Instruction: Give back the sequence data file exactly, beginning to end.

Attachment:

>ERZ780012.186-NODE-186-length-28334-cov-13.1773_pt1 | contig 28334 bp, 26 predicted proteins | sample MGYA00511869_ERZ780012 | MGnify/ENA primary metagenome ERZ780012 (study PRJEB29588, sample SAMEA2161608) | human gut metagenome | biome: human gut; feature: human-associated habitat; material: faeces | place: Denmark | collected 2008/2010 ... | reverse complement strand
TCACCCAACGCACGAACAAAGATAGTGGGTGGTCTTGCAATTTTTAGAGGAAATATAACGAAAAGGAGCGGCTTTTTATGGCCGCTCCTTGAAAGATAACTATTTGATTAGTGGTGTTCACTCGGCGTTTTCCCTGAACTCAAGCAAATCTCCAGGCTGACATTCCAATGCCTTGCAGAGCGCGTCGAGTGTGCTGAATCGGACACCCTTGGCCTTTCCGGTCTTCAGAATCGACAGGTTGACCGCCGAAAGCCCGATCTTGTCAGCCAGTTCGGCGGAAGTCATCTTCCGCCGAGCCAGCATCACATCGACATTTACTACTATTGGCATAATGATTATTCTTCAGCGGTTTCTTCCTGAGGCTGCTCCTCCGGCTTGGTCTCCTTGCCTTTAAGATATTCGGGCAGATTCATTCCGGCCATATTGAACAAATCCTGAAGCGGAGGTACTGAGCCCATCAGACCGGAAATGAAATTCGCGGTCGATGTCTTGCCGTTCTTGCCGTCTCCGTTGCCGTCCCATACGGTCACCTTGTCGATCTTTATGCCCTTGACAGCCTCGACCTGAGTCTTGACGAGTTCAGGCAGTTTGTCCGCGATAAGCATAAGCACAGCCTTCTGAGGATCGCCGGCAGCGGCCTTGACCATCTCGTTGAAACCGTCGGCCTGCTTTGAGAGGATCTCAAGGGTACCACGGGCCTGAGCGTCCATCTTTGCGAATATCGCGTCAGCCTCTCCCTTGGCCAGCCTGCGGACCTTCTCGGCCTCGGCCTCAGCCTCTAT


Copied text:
>ERZ780012.186-NODE-186-length-28334-cov-13.1773_pt1 | contig 28334 bp, 26 predicted proteins | sample MGYA00511869_ERZ780012 | MGnify/ENA primary metagenome ERZ780012 (study PRJEB29588, sample SAMEA2161608) | human gut metagenome | biome: human gut; feature: human-associated habitat; material: faeces | place: Denmark | collected 2008/2010 ... | reverse complement strand
TCACCCAACGCACGAACAAAGATAGTGGGTGGTCTTGCAATTTTTAGAGGAAATATAACGAAAAGGAGCGGCTTTTTATGGCCGCTCCTTGAAAGATAACTATTTGATTAGTGGTGTTCACTCGGCGTTTTCCCTGAACTCAAGCAAATCTCCAGGCTGACATTCCAATGCCTTGCAGAGCGCGTCGAGTGTGCTGAATCGGACACCCTTGGCCTTTCCGGTCTTCAGAATCGACAGGTTGACCGCCGAAAGCCCGATCTTGTCAGCCAGTTCGGCGGAAGTCATCTTCCGCCGAGCCAGCATCACATCGACATTTACTACTATTGGCATAATGATTATTCTTCAGCGGTTTCTTCCTGAGGCTGCTCCTCCGGCTTGGTCTCCTTGCCTTTAAGATATTCGGGCAGATTCATTCCGGCCATATTGAACAAATCCTGAAGCGGAGGTACTGAGCCCATCAGACCGGAAATGAAATTCGCGGTCGATGTCTTGCCGTTCTTGCCGTCTCCGTTGCCGTCCCATACGGTCACCTTGTCGATCTTTATGCCCTTGACAGCCTCGACCTGAGTCTTGACGAGTTCAGGCAGTTTGTCCGCGATAAGCATAAGCACAGCCTTCTGAGGATCGCCGGCAGCGGCCTTGACCATCTCGTTGAAACCGTCGGCCTGCTTTGAGAGGATCTCAAGGGTACCACGGGCCTGAGCGTCCATCTTTGCGAATATCGCGTCAGCCTCTCCCTTGGCCAGCCTGCGGACCTTCTCGGCCTCGGCCTCAGCCTCTAT